After speaking to Mr. Posada, I knew I had to be a part of the educational revolution taking place at IDEA Public Schools.

When I was offered a position as a principal in residence, my husband, daughters, and I without hesitation put up our house for sale and moved to San Antonio so I could begin learning and growing as an IDEA principal.

It has been a year and a half since we made the move to central Texas, and now I’m a proud, transformational leader for student achievement.

IDEA Public Schools has prepared me to lead a community of students to academic success via the principal in residence program and through the guidance of Hope Williams, principal of IDEA Judson Academy.

Through this leadership program, I’ve led kindergarteners in reading achievement from 11 percent, on or above grade level, at the beginning of the year to 84 percent, on or above grade level, in reading at week 15 of this school year.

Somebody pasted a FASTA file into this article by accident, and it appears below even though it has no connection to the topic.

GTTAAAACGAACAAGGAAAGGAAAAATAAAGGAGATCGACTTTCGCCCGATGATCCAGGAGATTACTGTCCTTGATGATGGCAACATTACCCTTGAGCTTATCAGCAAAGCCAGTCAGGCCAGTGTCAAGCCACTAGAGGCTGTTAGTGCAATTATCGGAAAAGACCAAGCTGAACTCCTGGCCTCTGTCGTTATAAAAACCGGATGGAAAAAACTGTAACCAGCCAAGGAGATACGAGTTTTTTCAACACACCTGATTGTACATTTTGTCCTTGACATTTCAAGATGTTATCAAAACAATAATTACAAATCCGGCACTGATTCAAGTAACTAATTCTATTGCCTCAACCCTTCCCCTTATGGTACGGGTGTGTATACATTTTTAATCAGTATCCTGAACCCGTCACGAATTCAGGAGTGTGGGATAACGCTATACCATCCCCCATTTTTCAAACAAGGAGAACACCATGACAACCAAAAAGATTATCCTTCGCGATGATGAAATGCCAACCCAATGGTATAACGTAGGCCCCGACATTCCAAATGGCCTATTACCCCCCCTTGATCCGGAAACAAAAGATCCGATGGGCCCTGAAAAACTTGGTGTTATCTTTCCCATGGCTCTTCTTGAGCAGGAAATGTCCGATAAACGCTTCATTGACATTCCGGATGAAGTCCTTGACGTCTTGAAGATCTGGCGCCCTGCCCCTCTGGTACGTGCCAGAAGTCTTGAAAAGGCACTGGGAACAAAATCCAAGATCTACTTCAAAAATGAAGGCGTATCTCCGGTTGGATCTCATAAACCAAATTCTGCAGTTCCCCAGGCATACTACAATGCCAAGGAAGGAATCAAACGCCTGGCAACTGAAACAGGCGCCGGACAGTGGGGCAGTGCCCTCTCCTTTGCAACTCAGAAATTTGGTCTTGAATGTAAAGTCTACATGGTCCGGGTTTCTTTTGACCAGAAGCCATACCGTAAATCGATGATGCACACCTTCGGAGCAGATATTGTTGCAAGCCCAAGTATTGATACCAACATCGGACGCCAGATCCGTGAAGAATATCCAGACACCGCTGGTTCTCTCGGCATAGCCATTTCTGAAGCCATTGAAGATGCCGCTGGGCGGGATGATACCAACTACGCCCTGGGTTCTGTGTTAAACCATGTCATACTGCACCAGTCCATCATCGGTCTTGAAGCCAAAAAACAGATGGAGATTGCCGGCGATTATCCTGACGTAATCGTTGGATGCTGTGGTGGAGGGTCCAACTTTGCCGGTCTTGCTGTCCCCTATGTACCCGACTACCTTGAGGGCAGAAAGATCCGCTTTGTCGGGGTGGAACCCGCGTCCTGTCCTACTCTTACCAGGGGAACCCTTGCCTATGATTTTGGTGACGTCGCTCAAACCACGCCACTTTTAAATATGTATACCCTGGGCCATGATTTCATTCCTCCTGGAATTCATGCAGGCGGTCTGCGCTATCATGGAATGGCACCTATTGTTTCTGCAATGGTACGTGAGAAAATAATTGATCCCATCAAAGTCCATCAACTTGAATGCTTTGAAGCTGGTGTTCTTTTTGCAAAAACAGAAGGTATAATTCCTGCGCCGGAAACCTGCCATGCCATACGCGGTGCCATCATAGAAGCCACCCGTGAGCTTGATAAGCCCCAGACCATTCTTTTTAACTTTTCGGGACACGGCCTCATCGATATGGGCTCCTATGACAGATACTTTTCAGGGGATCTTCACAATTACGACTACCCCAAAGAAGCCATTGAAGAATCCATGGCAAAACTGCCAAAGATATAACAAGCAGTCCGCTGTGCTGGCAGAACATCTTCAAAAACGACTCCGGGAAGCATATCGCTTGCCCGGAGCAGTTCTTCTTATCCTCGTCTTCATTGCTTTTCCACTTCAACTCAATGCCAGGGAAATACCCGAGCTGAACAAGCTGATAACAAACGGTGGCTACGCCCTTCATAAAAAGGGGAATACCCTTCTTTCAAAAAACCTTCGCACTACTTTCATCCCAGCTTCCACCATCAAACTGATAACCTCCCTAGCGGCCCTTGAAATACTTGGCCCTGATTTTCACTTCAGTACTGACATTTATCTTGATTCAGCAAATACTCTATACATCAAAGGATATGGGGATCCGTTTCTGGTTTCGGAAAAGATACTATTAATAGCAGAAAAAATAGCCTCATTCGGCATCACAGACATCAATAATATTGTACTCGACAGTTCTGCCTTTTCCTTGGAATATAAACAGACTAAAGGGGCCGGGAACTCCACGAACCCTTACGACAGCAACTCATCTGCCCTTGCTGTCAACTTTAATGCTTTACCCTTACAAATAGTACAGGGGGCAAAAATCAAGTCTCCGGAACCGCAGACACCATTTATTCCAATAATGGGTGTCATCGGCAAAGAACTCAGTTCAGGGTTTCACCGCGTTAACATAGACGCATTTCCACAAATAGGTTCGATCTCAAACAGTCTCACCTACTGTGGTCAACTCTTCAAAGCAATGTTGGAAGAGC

This was much different from the average I was previously accustomed to.

To highlight what my experience has been like, I am reminded of a third grader from my school in Colorado.

For two years, he bounced around from teacher to teacher until the root of his behavior was revealed: He could not read.

We would move him from one group where he couldn’t be successful, to another group where children were well-behaved, to another group with the best teacher. After two years, his reading level never changed.